Cataloging Time

Wow! Time flies between blog posts if I’m not careful. I realized this morning that I hadn’t written anything in more than a week. Since my time the last few weeks has been spent working on catalog pages for the various retailers my company works with, I figured I would take a few minutes and share my thoughts on tactical execution of marketing programs. Why are certain tactics selected year after year and yet have limited return on the time and money spent to develop and distribute materials?

Courtesy of Google Images

Courtesy of Google Images

National retailers, for example, have depended on printed catalogs for many decades. Hundreds of thousands are delivered to homes around the world. As a child, I remember receiving the Sears Christmas catalog or Toys R Us supplements and pouring over them for hours. Pages would be dog-eared and passed on to my grandparents for Christmas or birthday gift ideas. But the question I have is whether or not catalogs remain a staple in the consumer world?

Considering the amount of time I’ve spent developing content and design for just a few pages, I can’t help but think about the time spent on the retailers’ side — combining all products and manufacturers into a book that makes sense to the consumer and will earn the best response in sales. But then I wonder about the web pages and store fronts where thousands of visitors each day browse and buy product from those same manufacturers. Is the amount of time and money spent developing catalogs really worth it? Or is this just another case of continuing a tradition just because that’s the way it’s always been, and it’s really not necessary?

Here are a few posts that have additional thoughts — Catalogs Still A Valuable Tool, Even in Internet Age, Glossy Catalogs Still Lure Shoppers. I’m actually torn. I see both sides of the need but am interested in your thoughts. Please share.

Who Represents Marketing?

There have been several interesting posts recently about who owns the social media function. One of those posts generated a conversation on Twitter between myself, @mandy_vavrinak and @patrickallmond, and I started thinking. Dangerous I know. 🙂

The comment was made that PR or Marketing should manage the social media function, and if people using social media are not in Marketing then they need to be moved there. I don’t agree with that statement because I believe everyone in a company represents Marketing in some form or fashion.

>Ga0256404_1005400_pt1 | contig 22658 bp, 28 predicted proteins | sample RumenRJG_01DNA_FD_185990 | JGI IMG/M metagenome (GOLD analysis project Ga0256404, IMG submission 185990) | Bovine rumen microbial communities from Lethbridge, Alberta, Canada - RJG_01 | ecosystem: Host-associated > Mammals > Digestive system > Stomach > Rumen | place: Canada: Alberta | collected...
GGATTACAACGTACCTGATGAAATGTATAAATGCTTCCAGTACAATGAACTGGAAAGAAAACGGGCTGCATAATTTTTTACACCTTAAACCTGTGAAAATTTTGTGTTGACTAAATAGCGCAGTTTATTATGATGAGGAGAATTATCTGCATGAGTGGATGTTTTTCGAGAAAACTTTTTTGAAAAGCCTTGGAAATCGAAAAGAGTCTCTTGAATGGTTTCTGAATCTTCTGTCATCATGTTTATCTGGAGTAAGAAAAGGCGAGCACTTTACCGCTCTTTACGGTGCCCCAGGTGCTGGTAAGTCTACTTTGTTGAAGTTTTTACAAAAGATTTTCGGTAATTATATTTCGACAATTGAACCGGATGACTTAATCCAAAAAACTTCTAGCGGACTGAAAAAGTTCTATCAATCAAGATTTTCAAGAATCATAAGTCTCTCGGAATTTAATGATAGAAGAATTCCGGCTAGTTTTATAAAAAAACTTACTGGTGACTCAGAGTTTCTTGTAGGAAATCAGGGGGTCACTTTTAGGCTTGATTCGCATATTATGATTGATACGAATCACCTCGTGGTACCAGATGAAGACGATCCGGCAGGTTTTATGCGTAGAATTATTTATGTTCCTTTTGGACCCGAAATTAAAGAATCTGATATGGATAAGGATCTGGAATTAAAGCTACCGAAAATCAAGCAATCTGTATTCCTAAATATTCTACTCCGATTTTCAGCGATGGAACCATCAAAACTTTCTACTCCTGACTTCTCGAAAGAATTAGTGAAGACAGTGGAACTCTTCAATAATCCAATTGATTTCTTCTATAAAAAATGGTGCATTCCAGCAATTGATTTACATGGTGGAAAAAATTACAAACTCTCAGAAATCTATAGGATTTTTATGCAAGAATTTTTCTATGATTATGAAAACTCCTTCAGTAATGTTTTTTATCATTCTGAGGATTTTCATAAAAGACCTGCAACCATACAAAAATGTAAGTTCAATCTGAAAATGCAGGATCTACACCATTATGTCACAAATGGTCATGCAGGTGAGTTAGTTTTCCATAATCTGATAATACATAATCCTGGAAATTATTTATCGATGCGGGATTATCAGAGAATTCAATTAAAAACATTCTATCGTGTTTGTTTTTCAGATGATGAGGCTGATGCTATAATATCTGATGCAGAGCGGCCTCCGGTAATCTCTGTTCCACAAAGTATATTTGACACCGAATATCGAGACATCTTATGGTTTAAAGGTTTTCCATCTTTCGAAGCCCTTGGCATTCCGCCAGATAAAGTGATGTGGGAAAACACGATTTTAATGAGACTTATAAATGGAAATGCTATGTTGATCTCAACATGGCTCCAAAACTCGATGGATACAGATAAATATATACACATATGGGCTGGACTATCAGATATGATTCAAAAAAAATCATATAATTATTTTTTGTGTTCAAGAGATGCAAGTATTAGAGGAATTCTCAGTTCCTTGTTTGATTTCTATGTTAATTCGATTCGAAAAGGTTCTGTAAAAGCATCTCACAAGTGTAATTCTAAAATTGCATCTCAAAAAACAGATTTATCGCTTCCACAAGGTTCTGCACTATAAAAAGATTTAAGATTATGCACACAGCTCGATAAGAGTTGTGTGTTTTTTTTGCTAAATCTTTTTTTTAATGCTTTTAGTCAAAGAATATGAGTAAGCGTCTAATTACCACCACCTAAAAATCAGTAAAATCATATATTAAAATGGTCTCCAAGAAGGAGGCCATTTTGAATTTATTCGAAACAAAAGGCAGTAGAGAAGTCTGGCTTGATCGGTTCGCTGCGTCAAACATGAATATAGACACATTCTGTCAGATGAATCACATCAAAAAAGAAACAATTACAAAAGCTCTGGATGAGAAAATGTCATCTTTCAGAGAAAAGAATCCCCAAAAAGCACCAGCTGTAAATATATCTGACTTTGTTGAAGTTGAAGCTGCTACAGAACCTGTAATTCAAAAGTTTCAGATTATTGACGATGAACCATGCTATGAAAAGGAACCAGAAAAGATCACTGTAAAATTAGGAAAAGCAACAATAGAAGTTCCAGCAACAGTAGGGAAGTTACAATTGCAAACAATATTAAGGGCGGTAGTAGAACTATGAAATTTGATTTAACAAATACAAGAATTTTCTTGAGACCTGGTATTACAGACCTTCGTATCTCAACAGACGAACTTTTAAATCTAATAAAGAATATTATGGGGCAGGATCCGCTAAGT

Organizational structures are different with every company. Some have Marketing and a separate PR department, while others combine the two functions into a single department. I know there are arguments as to which is the ideal situation, but that’s not the point of this post. I think we can all agree that there must be an area in the company that focuses on strategic communication, messaging and the management of the plan’s execution. I would be surprised if we didn’t also agree that there needs to be an understanding that everyone within a company represents the brand, and therefore becomes an extension of the Marketing department.

Marketing’s job is to work with senior management to develop the right strategic communications plan that works with the business’ objectives. It is our job to not only determine how that message is to be shared with external audiences but, more importantly, how it is to be shared with internal audiences.

Whether you work in IT, Engineering, Customer Service, Sales or HR, every single person should recognize the talking points that matter most to the company for a given year or period of time. If you can’t walk down the hall and ask every one you see what those points are and get the  response you desire from your team members, then you are not doing your job as a communicator, in my opinion. Somewhere in the communication chain is a breakdown that needs to be addressed.

That’s not to say that the message is so scripted that there isn’t room for personality or individuality. However, a solidly prepared plan provides a foundation on which all conversations can be held. The company’s communication and social media policies must be shared throughout the organization.

I was fortunate at one company to work with a President who worked very hard to share the business and marketing strategies with all employees. He would host town halls, luncheons, manager meetings, etc. to create the opportunity to share but also listen to what employees had to say. If there was a disconnect between what he was saying and what he heard then he would come back to us in Marketing and figure out new and different ways of conveying the message.

Courtesy of Google Images

Courtesy of Google Images

Your employees are one of the most important assets for your brand. While products and services evolve, the core foundation will remain your employees, and allowing them to develop the knowledge, subject matter expertise and loyalty needed to do their jobs properly plays an integral role in how your brand is perceived in the marketplace. This means too that you are empowering others in the organization to execute on the communications plan, giving up a measure of control over what might be said, to build an employee base who believes in the brand and feels as if they have a true stake in the organization. The key for the business and for us as strategic communicators is to train others to use the available tools well and understand the messages completely. Our success as marketers depends on it.

What are your thoughts?

Engaging the Consumer